A few weeks ago my mother invited me out to a movie, Arrival. This is being posted a few months after it’s theatrical release so I’m confident that I won’t be spoiling it for you if you continue reading, but be forewarned: spoilers ahead. Kinda sorta.
I had no idea what sort of movie Arrival was and my mom put it rather succinctly when I enquired. I remember her telling me it was “one of those Alien movies where ‘they’ come down to visit us”, and the drama that goes along with aliens moseying down from the cosmos. As the movie progressed and towards the conclusion, I realized that Arrival wasn’t really an alien movie, rather it was a data analysis story.
You see, our protagonist played by Amy Adams is a linguistics savant and is tasked with deciphering what message the aliens are conveying to us. Are they here to take over our planet? Maybe they just want to say ‘hi’? Amy Adams is just the woman to find out! Over the course of many meetings with the aliens she slowly begins to notice patterns and structure to the mode of communication that the visitors employ and uses this to communicate back with these beings in a meaningful and productive manner. Ultimately, she achieves the near-impossible feat of fluency.
As we walked out of the multiplex, I could sense my mother’s dissatisfaction over yet another mediocre alien movie and she quickly dismissed my glee with the film as me just being my usual self: a self-important and self-aware idiot. Although her expectations of Arrival did not meet the reality of the film, my non expectation was blown out of the park by a story of how data science and the quest to understand what’s in front you can save the day. You see, Amy Adams and all the other governments and militaries dealing with the aliens were given tremendous amounts of unstructured data with no real way of knowing what to do with it or how to manipulate that. Our protagonist connects the dots in the nick of time and saves humanity from making war on aliens who were just in fact, here to say ‘hi’.
Arrival brings me to a text conversation I had with my partner in crime and co-founder a few nights ago. I’ve never been a big text message/iMessage person so when he asked “How do you feel about starting a bank?” I naturally gave a vague answer in hopes that he’d pick up the phone and follow up with an actual conversation, not just a back and forth of emojis and words. Since that conversation never took place, I figured it would be productive to write a little about how I feel about starting a startup bank.
In all frankness, I don’t really feel anything about starting a startup bank. Creating a bank that deeply integrates with a comprehensive personal finance toolbox and common sense financial literacy/education is just addressing a hole in the market that has been sorely neglected by legacy players. I don’t really see myself as creating a bank at all, but rather creating a new financial language similar to Amy Adams with the aliens.
The future of banking, personal finance and money management is in data. Although I call Enrich, the startup that we’re working on, a bank its so much more than that. Enrich is an all-encompassing financial platform that automatically takes unstructured data from your life (social, transactional, news, markets, promotions, anything really) and structures it to create a financial blueprint of who you are. We use this information to create a Rosetta Stone of sorts of your financial language. If you’re the sort of person who spends money you don’t really have and also have trouble sticking to goals, Enrich will learn this about you and play hardball with you as a method to condition you to spend smarter and actually save.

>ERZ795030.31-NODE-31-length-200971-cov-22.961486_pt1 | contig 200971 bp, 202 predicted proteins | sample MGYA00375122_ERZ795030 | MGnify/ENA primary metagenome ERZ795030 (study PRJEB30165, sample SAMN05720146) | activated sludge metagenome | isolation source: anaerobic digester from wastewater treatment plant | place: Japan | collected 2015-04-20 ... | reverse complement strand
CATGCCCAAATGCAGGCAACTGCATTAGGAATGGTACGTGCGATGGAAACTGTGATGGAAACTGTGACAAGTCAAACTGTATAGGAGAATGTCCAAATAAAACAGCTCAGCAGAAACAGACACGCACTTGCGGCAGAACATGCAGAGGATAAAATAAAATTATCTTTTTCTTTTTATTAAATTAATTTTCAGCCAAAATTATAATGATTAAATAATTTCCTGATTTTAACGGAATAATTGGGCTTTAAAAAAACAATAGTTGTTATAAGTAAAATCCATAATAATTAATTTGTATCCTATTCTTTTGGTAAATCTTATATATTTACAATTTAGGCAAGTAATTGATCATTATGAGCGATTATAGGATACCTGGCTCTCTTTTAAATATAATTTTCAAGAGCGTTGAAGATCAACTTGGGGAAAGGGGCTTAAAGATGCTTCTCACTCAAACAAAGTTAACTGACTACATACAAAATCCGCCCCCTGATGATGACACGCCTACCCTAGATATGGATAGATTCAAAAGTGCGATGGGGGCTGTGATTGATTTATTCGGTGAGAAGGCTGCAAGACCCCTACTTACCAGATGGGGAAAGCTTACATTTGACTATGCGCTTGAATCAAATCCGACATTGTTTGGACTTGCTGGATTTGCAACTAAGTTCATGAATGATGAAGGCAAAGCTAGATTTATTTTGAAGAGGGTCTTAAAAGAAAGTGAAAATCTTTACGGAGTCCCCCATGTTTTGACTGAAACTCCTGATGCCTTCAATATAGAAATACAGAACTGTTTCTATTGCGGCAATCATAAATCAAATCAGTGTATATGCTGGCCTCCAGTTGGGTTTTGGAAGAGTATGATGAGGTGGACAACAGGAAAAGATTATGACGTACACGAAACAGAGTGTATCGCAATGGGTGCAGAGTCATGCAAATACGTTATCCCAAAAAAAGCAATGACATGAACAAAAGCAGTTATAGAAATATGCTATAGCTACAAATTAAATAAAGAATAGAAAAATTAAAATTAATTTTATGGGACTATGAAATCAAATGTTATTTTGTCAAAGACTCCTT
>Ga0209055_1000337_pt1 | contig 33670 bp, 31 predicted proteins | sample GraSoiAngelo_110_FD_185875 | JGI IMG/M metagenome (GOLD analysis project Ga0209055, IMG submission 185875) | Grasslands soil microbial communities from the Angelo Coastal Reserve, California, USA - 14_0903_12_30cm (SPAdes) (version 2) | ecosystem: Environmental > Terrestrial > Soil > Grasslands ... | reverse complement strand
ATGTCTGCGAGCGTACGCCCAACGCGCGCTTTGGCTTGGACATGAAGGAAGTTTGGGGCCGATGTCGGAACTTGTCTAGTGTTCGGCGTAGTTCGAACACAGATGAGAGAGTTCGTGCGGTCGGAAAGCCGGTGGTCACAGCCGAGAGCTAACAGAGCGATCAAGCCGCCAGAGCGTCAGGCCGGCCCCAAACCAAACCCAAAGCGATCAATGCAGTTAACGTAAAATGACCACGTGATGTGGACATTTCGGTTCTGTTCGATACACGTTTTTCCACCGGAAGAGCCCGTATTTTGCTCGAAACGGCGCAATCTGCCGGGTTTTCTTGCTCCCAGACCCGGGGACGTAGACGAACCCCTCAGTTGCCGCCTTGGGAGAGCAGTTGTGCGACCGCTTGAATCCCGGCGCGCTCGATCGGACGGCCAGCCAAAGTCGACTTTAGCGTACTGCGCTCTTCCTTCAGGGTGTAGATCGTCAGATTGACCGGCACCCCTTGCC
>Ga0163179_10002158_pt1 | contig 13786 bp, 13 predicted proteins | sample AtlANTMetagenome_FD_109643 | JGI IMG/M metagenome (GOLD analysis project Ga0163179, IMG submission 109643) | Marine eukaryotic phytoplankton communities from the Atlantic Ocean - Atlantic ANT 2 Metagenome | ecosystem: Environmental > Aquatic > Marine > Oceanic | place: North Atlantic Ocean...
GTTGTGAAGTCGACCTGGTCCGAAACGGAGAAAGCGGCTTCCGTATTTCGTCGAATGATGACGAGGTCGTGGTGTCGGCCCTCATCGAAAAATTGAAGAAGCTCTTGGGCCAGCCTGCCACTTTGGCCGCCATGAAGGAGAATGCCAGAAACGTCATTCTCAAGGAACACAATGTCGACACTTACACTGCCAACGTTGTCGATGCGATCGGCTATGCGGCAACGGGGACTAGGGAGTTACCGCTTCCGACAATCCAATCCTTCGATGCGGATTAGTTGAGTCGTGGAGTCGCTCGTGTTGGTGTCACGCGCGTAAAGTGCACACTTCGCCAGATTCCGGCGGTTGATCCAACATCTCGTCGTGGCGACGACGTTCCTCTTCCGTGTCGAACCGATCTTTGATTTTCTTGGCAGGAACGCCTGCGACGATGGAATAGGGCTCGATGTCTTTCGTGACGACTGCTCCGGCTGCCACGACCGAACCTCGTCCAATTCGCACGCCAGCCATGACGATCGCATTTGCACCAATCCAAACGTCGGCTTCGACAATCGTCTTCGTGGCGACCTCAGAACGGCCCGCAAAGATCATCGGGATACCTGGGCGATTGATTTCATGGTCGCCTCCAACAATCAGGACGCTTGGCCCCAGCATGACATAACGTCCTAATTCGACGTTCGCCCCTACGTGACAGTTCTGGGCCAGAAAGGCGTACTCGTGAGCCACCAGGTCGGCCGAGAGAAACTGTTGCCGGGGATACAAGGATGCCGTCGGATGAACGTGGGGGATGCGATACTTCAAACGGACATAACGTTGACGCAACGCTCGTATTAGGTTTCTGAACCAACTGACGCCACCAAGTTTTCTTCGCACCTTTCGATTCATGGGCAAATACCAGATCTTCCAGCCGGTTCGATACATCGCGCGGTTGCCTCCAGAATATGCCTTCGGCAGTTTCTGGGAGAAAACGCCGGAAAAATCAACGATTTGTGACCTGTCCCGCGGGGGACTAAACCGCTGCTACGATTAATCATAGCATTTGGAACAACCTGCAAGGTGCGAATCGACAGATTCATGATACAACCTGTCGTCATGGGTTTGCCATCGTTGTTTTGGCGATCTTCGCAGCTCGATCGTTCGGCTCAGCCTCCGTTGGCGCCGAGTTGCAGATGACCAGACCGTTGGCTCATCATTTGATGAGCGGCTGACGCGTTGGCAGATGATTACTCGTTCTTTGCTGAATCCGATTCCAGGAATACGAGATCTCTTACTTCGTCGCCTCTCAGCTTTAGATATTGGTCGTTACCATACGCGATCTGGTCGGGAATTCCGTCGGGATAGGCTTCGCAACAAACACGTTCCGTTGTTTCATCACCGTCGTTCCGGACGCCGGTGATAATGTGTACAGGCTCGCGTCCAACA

The value in offering a banking solution is the access to data that our customers trust us with. It is our responsibility to be as transparent with our customers as possible as to how we collect and use their data (unstructured, structured or otherwise). We believe that offering as close to free banking services with Private Bank level service and support is a fair trade between us and our customers.
Enrich’s mission is to be the financial conscience of a generation, namely millennials. In order to achieve that mandate, Enrich needs to actually be a conscious entity. It’s prime directive is to help millennials do more with less as many in this demographic work longer for less in jobs that they are overqualified. Our mission is to make the earning playing field as even as possible for millennials and we feel that a bit of AI, a splash of behavioral mechanics and hint of long term discipline from our customers will get them to their version of The American Dream faster.
At the end of the day, we’re not here to radically change the banking system. After all, its kept the world working in one form or the other since the ascent of the Florentine bankers of the renaissance. What I’m excited to be doing is rebalancing banking by bringing back an ingredient that many US and International retail banks skimped out: trust. Millennials trust technology and it’s incumbent on Enrich and other fintechs to leverage this trust into solutions that actually work for and with millennials.
In the days after watching Arrival, I told my mom who was still disappointed with her movie selection that the alien movie was ok, but the real mission and messaging was about connecting the dots. This is the same answer that I’d give Greg, my cofounder. Fintech banking based off of our vision with Enrich is going to be great and exciting, but the real meat, the stuff that gets me over the moon and everything in between is the prospect of creating a financial intelligence platform that can take random and meaningless unstructured data and stitch it into a cohesive message that can save the world or at the very least help just one overworked and under appreciated millennial achieve financial freedom.